The clustering problem refers to the partitioning of target sightings into sets. Two sightings are in the same set if and only if they are generated by sensor detections of the same target and are in the same great circle arc (GARC) trajectory of that target. A Boltzmann machine is developed whose sparse architecture provides for only partial constraint satisfaction of the associated cost function. This together with a special graphics interface serve as an aid in determining GARCs. Our approach differs from others in that the neural net is built to operate in conjunction with a non-neural tracker. This further restricts the architectural complexity of the network and facilitates future experimentation regarding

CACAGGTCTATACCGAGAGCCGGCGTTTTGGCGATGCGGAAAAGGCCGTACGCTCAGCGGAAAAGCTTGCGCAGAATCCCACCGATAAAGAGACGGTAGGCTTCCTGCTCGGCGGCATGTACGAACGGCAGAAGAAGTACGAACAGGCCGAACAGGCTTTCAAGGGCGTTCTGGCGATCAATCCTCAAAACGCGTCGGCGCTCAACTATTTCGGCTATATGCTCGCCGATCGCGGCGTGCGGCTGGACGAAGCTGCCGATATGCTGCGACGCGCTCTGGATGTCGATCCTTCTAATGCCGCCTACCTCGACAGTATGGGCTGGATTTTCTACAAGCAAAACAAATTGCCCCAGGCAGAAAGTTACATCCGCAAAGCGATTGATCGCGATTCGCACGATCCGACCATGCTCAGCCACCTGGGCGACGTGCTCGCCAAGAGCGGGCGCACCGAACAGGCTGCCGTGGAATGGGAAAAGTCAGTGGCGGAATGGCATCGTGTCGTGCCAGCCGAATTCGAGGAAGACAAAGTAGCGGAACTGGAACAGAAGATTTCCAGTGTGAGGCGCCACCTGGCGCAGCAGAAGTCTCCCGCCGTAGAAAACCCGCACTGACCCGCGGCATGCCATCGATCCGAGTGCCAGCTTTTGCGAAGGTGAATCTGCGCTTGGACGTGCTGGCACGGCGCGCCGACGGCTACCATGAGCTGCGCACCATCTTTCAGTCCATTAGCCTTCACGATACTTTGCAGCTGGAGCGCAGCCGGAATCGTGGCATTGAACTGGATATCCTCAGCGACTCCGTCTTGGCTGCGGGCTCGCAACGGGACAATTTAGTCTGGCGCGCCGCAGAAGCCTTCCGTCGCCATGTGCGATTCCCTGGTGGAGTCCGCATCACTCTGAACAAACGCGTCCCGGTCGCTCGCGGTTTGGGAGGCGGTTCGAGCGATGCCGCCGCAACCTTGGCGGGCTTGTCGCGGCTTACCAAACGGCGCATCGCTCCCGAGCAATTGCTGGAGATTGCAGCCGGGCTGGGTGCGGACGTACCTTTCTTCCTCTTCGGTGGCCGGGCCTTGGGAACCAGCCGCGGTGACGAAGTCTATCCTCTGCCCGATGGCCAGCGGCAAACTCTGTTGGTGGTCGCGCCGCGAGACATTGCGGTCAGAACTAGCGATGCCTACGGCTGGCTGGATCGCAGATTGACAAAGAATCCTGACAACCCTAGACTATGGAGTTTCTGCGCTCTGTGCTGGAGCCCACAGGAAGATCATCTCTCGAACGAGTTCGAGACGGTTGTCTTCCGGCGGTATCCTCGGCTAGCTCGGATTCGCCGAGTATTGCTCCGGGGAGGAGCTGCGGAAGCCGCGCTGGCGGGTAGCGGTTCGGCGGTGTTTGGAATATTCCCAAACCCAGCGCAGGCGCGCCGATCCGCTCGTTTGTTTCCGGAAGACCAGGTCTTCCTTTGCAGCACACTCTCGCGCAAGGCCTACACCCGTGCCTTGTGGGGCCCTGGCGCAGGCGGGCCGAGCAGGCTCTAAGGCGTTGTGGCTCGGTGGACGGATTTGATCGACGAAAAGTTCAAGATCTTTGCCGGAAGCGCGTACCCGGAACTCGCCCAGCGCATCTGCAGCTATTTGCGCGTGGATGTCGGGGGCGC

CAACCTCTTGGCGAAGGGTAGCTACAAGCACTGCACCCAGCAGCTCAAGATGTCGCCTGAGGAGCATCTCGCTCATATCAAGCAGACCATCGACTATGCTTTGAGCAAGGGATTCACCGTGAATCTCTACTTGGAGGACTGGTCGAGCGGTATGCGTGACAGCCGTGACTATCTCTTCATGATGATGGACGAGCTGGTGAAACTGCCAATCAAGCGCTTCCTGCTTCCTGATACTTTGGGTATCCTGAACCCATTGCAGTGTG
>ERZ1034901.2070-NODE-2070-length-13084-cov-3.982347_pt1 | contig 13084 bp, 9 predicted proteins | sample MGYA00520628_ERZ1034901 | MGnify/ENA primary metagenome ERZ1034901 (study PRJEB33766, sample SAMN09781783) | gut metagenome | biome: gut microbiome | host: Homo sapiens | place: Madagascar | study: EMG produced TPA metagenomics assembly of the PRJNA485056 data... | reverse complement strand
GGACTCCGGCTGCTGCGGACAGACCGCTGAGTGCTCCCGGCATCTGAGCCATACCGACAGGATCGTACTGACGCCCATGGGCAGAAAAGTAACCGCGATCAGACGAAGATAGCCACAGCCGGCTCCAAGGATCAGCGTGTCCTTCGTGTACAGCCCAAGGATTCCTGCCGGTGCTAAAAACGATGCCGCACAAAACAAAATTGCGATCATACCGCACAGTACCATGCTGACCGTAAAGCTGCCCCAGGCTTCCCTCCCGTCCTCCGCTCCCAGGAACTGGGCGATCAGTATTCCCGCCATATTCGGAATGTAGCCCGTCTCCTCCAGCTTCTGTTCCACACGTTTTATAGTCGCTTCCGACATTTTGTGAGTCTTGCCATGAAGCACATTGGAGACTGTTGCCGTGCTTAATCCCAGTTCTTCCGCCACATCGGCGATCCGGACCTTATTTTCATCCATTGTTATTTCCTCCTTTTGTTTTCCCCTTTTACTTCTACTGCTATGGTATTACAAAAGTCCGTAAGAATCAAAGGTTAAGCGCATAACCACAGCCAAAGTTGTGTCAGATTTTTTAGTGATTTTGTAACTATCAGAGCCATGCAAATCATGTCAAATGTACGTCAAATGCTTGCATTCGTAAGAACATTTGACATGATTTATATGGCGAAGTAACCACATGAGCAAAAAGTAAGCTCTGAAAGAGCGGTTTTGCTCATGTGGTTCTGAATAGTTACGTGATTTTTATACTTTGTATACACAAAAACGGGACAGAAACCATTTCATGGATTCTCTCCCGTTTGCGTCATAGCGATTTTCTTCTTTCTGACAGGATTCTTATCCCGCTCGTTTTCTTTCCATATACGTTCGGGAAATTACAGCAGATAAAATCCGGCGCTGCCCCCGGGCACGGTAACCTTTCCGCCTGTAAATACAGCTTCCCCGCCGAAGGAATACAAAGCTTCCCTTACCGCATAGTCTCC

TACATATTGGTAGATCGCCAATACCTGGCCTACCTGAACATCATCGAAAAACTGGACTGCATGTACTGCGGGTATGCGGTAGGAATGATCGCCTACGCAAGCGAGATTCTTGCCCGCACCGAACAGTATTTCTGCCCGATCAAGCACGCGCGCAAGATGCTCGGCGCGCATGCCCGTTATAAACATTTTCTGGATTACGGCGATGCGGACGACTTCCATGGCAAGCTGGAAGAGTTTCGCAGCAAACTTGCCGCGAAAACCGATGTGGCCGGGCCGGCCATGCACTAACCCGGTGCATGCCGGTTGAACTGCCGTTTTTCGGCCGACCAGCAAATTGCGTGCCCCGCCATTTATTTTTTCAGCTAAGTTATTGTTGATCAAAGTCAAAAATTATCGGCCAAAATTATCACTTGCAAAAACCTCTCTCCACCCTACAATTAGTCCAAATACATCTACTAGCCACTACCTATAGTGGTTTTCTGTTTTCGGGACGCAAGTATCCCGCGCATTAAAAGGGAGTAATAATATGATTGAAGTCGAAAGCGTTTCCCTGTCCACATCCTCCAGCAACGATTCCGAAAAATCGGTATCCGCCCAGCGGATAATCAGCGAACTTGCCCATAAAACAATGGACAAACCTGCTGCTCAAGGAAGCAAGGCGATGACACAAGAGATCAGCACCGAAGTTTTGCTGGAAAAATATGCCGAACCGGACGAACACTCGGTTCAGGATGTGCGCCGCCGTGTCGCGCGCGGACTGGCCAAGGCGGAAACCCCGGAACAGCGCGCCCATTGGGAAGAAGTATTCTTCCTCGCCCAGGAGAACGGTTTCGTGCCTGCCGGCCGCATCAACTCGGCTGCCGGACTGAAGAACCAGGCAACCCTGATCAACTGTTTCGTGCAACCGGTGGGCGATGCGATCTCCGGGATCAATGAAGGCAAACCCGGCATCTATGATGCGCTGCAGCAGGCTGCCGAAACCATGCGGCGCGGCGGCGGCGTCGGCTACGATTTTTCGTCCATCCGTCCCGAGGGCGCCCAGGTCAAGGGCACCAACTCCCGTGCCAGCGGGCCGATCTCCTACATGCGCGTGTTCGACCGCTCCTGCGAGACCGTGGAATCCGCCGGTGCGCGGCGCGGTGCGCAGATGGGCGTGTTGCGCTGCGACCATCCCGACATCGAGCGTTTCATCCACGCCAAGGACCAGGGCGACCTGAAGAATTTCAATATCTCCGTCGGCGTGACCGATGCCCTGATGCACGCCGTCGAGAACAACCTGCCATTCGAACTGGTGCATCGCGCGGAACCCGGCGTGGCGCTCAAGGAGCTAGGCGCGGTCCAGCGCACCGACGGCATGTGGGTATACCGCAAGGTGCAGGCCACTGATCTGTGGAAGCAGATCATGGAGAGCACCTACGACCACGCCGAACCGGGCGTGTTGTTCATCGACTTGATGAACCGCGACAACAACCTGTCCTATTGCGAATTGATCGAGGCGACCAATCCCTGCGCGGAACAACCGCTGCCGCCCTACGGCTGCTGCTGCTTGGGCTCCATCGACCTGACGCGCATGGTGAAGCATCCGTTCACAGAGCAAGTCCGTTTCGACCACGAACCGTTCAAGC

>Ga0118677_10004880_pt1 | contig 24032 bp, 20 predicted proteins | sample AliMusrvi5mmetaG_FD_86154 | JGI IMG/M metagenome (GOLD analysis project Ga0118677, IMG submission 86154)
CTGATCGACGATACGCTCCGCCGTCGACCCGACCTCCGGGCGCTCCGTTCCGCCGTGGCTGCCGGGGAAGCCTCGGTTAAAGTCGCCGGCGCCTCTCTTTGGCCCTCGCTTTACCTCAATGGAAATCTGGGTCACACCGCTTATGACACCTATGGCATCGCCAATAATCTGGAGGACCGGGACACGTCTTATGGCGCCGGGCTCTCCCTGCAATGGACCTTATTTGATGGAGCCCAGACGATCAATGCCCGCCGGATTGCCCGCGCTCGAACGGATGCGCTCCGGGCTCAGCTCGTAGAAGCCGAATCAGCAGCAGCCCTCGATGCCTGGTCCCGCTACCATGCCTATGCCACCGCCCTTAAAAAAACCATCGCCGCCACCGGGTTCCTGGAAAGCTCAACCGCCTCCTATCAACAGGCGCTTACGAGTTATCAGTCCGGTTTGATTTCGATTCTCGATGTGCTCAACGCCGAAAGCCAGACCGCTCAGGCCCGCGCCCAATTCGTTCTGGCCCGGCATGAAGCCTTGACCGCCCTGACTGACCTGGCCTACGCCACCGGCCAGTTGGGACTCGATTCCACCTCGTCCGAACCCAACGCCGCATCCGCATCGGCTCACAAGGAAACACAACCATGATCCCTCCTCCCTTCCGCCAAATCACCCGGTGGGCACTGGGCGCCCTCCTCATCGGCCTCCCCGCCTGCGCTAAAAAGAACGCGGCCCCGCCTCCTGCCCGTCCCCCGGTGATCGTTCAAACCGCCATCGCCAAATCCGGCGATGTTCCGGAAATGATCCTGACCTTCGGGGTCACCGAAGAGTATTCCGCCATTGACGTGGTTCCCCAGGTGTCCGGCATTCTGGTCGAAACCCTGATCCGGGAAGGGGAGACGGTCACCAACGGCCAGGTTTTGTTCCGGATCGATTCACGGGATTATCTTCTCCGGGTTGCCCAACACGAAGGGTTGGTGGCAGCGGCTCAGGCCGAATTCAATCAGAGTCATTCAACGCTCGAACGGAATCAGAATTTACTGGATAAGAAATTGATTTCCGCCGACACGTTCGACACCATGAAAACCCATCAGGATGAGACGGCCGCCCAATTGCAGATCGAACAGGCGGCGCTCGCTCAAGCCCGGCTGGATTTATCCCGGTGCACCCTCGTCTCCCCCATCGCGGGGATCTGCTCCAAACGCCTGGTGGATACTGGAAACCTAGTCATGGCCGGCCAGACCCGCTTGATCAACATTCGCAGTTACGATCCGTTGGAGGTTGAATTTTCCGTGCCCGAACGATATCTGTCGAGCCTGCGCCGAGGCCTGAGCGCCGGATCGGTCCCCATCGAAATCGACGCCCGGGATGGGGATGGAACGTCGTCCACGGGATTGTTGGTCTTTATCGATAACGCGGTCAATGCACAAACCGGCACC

decomposition of the neural net across several Von Neumann processors. Also, the Boltzmann machine architecture eases the effort of finding optimal or near optimal solutions. Results are presented. The demonstrated feasibility of neural GARC determination encourages investigation into the extension of its role in the track formation process utilizing an environment that includes supercomputers, neurocomputers, or optical hardware. The network architecture is capable of identifying a host of geometric forms other than GARCs and can thus be used in several domains including space, land, and ocean.